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Zaza Urushadze’s The Confession was the first overcrowded screening at the 33rd Warsaw Film Festival, most probably due to the director’s previous success with the Oscar-nominated Tangerines, which won the audience award when competing at the 29th edition of WFF. However, judging from the audience reaction, The Confession does not seem likely to have the same fate.

The script, written in two weeks (with, as the director remarked at the screening, no further improvisation done while filming), follows Giorgi, a filmmaker-turned-priest (Dimitri Tatishvili), and his assistant, Valiko (Joseph Khvedelidze), who have come to serve in a remote village in the Georgian countryside, after the death of its local priest. Having the “remote village” mentioned, it might be somewhat expected that the film portrays the dull and empty village society, where the intrigue comes as the only entertainment, but also as both the cause to confess and the consequence of the confession. And in fact, the film does that. Yet, there is more added to it: the film shows the revival of the church as the centre of the village’s social life, followed by the rise of the priest’s position and therefore his responsibilities, as, through confessions, he becomes “the one who knows” – and the one who knows is, of course, the one who must act. This rise of the church is achieved through the priest’s initiative to screen films and reach out to the villagers through cinema. This meta-cinematic element might lead to the conclusion of how Urushadze himself sees the purpose of film today – as a potentially powerful social and political tool. However, it would have been fully meta-cinematic if only The Confession  provided such influence itself, which it does not.

Instead, the audience is shown to some extent a melodramatic and comic drama that touches a lot of important topics, such as the already mentioned position of the church, religion and cinema in society as well as in a particular person’s life, the role of the priest in society, the pressure of keeping the secret, etc. The Confession has an engaging and easy to follow narrative, which very slowly and unexpectedly reaches its most disturbing part towards the very end of the film, very much recalling Thomas Vinterberg’s The Hunt (2012). It is only when the film depicts the accusation of sexual harassment and paedophilia that it finally comes to life, with a paced-up, vivid tempo and flashing plot twists. Yet, this, the most striking part of the film, seems to happen and conclude too fast. Possibly the director’s attempt to cover as many topics as possible resulted in a slightly superficial overview of a small town — which indeed, does resemble society in general.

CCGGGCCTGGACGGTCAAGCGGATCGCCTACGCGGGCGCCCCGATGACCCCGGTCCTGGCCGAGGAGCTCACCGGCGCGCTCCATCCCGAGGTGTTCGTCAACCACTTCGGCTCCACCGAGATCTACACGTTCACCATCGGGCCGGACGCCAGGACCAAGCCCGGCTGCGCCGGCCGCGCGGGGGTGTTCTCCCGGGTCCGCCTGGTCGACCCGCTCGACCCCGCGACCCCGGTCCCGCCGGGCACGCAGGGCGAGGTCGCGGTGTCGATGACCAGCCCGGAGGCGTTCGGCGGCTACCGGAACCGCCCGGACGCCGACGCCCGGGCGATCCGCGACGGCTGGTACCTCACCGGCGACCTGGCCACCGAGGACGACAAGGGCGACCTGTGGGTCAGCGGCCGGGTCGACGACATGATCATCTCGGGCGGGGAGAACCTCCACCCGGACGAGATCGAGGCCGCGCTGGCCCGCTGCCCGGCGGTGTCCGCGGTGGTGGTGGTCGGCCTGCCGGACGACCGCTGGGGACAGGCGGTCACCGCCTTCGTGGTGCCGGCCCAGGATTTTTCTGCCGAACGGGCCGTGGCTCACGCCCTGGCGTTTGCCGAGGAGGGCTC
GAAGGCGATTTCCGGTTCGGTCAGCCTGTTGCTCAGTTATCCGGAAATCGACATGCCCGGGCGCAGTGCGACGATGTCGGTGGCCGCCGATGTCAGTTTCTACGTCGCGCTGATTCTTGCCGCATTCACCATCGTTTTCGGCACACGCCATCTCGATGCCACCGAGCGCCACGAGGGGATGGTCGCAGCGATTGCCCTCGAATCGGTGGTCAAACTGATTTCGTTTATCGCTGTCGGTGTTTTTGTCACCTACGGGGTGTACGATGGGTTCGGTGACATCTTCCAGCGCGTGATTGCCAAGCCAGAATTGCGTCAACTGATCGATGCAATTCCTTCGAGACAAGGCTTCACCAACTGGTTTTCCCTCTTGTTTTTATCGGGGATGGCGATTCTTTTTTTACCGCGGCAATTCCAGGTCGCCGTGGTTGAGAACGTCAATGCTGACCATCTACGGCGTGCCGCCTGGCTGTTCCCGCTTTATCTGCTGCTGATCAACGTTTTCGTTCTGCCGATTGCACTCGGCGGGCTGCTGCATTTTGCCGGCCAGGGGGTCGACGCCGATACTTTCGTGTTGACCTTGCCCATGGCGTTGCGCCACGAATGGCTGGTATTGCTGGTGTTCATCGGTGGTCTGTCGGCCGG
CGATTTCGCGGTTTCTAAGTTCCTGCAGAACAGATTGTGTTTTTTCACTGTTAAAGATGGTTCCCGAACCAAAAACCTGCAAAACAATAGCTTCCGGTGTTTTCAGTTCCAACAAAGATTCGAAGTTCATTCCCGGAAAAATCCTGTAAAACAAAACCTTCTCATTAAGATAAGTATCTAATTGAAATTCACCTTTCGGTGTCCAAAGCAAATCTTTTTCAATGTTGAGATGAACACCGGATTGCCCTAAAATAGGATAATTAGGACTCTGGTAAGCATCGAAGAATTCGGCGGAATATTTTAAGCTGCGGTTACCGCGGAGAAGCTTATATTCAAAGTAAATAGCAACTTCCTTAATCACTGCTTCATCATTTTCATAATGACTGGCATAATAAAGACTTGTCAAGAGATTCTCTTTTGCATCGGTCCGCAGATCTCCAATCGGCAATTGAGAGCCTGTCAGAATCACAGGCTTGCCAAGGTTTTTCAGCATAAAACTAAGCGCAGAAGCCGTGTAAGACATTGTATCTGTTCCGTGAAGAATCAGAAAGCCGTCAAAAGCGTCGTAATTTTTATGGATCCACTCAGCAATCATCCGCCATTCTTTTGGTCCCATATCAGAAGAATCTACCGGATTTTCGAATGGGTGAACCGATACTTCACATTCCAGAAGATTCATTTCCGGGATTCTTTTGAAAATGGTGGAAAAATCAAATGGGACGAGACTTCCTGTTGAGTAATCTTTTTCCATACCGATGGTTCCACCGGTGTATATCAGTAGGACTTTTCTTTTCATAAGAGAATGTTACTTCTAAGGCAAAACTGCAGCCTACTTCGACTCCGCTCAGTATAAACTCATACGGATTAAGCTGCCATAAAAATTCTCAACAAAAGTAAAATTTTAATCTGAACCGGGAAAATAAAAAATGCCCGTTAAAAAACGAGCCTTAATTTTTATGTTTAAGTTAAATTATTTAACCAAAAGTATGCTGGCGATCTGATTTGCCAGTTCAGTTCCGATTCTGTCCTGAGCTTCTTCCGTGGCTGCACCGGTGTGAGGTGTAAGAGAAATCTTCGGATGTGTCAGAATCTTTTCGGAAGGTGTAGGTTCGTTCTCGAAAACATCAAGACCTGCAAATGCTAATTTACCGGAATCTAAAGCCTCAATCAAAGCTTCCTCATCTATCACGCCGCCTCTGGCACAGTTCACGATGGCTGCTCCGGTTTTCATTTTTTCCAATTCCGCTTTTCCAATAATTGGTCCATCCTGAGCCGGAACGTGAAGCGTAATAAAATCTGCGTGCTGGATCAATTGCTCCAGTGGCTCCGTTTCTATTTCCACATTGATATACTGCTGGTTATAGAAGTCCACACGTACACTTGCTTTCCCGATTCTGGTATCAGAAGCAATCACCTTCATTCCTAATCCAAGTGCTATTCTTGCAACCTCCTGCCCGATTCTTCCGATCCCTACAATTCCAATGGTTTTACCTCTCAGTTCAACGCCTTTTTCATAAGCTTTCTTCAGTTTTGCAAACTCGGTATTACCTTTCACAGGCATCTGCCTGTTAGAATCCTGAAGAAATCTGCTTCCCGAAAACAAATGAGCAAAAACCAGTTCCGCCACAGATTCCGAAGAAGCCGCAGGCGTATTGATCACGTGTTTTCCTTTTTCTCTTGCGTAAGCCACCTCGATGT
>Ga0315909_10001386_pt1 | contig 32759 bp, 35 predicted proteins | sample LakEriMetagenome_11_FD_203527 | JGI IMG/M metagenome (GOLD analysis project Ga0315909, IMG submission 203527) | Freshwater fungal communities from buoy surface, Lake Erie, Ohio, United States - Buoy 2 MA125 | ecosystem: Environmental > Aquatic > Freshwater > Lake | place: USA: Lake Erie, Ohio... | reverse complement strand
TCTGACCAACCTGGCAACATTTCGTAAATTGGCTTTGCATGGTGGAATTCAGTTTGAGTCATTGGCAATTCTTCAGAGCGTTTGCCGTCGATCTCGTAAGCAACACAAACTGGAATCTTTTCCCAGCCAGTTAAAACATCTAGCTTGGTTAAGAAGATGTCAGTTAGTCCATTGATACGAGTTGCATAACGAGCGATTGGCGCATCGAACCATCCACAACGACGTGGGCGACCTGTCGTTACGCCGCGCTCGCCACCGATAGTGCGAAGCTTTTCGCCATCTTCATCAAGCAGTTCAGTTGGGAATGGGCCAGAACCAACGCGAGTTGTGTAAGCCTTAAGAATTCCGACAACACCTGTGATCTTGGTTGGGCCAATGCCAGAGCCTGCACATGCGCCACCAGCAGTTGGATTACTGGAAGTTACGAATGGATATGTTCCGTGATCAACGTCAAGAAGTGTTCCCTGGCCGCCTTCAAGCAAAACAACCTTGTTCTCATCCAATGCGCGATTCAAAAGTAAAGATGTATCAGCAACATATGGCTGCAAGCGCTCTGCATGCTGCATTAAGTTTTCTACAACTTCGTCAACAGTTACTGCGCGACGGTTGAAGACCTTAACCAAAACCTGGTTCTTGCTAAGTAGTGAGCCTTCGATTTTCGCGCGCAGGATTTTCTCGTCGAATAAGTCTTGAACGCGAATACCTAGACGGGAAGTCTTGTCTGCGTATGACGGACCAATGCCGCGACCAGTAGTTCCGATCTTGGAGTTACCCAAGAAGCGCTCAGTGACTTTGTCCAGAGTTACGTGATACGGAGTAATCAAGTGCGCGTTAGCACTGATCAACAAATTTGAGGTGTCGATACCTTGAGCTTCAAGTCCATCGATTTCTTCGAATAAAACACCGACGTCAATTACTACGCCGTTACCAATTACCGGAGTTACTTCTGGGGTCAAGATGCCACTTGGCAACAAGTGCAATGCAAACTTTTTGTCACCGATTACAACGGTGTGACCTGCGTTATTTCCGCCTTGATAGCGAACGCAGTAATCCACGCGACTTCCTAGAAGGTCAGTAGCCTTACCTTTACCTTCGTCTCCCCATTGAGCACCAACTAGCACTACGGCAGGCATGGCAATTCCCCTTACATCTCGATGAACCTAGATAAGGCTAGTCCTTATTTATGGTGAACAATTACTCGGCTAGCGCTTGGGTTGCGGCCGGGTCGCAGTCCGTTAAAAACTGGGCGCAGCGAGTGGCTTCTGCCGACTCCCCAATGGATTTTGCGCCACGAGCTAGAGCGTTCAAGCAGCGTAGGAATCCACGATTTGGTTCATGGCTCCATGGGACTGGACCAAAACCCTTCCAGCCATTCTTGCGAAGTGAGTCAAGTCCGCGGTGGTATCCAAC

On the other hand, convincing performances, primarily by Tatishvili, paired with multiple close-ups of all the protagonists — which makes it seem as if cinematographer Giorgi Shvelidze’s camera is aiming to capture the soul of the character — add to the value of the film. Still, it feels like the whole impression, not taking the unsuccessful meta-cinematic approach into account, would have been much stronger without the elements of comedy mostly based on repeated gags by Voliko. These elements do make The Confession easier to watch, and add up to the positive hope (in the faith-in-humanity-restored manner) with which the film ends, but at the same time they make the heavy burden of the film’s topics too light to carry.